WESPEN Online Order Form print this page
US Fish & Wildlife Service FieldNotes

Great Swamp National Wildlife Refuge Partners with William Paterson University to Conduct Summer Bat Population Monitoring

Region 5, August 31, 2013
In April 2013, bat boxes were placed at 10 sites throughout the Management Area of Great Swamp National Wildlife Refuge to be evaluated for their use by bats.  At each site, one box was placed in forest interior habitat and a second box was placed within 200 m, in forest edge habitat.
In April 2013, bat boxes were placed at 10 sites throughout the Management Area of Great Swamp National Wildlife Refuge to be evaluated for their use by bats. At each site, one box was placed in forest interior habitat and a second box was placed within 200 m, in forest edge habitat. - Photo Credit: n/a
Bat roosting in one of 20 bat boxes established across the refuge’s Management Area.  While continued monitoring of bat communities would ideally include a combination of mist netting, acoustic monitoring, and radio-telemetry, additional techniques, such as monitoring bat boxes, may supplement or reduce the need for other types of surveys, depending on specific research and management objectives.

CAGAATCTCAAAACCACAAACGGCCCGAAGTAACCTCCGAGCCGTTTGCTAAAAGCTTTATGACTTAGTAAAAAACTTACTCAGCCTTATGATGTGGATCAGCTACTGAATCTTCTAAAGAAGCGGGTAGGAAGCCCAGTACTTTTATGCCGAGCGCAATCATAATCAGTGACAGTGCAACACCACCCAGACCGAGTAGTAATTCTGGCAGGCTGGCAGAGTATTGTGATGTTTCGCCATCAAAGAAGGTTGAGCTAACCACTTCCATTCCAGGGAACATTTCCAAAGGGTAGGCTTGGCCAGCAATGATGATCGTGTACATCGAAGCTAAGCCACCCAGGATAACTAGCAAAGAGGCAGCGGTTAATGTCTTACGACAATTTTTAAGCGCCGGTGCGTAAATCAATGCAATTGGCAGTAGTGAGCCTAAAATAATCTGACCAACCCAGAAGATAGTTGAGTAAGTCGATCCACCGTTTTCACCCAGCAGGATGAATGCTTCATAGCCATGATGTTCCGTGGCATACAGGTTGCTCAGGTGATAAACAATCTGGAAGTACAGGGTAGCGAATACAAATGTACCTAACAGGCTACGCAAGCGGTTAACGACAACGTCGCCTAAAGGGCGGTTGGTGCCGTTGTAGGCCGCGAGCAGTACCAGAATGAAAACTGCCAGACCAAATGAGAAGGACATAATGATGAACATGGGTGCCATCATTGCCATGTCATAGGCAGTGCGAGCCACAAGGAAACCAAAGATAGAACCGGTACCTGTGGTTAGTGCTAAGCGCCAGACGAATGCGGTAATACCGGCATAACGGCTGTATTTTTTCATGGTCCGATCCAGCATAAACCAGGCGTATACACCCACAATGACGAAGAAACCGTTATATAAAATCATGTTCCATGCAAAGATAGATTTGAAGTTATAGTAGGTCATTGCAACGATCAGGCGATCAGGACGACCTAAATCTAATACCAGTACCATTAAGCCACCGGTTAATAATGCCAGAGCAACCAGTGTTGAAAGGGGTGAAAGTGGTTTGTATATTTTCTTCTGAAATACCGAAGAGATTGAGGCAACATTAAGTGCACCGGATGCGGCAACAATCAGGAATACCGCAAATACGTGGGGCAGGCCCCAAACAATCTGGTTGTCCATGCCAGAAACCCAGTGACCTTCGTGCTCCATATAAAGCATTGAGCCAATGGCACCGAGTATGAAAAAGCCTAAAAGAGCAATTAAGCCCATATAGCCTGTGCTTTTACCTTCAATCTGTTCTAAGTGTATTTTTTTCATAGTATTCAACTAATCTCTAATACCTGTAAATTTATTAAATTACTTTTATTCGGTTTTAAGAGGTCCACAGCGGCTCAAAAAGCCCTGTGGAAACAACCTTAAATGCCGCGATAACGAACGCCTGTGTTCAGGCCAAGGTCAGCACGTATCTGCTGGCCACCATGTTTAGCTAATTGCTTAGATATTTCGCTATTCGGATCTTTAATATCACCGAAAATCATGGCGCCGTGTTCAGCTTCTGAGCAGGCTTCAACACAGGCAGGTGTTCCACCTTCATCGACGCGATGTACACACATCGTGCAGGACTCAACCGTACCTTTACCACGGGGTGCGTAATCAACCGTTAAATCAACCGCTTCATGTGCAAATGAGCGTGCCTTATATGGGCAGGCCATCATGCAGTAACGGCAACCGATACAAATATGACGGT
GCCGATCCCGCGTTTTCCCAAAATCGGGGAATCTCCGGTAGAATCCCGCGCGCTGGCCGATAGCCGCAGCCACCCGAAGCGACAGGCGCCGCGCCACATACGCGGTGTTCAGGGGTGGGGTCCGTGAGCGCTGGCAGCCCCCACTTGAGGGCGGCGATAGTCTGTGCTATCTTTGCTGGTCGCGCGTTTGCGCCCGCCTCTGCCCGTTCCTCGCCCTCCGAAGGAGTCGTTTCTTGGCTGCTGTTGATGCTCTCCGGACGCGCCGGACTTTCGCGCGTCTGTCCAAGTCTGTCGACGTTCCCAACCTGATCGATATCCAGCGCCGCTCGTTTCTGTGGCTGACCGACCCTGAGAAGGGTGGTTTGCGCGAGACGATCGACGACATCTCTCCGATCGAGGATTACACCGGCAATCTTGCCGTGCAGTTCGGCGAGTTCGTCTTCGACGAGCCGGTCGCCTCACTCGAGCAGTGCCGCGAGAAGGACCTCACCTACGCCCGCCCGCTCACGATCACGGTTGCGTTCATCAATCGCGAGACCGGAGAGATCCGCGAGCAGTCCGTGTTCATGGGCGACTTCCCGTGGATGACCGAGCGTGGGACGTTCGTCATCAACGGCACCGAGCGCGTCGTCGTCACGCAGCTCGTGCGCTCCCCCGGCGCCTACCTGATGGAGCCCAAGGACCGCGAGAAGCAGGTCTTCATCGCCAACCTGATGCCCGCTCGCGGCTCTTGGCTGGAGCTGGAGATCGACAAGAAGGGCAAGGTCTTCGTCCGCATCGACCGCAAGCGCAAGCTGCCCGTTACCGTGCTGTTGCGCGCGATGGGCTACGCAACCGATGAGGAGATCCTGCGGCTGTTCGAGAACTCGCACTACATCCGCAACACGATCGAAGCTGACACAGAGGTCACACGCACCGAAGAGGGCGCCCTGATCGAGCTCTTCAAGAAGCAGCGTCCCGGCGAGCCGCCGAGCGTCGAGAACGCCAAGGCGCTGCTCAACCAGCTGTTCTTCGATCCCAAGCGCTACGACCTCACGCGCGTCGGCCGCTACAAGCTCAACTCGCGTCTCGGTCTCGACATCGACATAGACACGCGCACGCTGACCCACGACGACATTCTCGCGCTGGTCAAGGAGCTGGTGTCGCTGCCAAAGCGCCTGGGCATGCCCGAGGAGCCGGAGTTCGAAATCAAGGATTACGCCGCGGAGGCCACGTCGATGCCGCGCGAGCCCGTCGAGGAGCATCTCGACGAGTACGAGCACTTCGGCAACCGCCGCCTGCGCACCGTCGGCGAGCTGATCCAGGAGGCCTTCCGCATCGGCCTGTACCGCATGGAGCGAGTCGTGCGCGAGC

Bat roosting in one of 20 bat boxes established across the refuge’s Management Area. While continued monitoring of bat communities would ideally include a combination of mist netting, acoustic monitoring, and radio-telemetry, additional techniques, such as monitoring bat boxes, may supplement or reduce the need for other types of surveys, depending on specific research and management objectives. - Photo Credit: n/a

The 2013 summer bat monitoring effort has been completed at Great Swamp National Wildlife Refuge. This year monitoring was carried out as part of a cooperative effort between the refuge and researchers Dr. Lance Risley and graduate student Melissa Gallo of William Paterson University. Following resident bat inventory protocols for Northeast Region  National Wildlife Refuges, Melissa conducted mobile and stationary acoustic surveys throughout the refuge’s management area to evaluate use by bats and monitor trends in bat activity. Additionally, based on recommendations from the 2012 monitoring effort, in April, 2013, paired bat boxes were placed at 10 sites to evaluate as a potential conservation tool and supplemental population monitoring technique. Beginning mid-May, Melissa monitored bat boxes weekly for any sign of bat activity. To aid in evaluating use of boxes by bats, several of the sites also served as sampling points for the stationary acoustic survey effort. This first year of monitoring, three of the boxes were used by bats and acoustic bat activity was document at all sites surveyed. Plans are to monitor the bat boxes for multiple years to determine the effectiveness of these structures at attracting rare bats as well as their usefulness as a management tool.

Contact Info: Steve Henry, 973-425-1222 x-157, steven_s_henry@fws.gov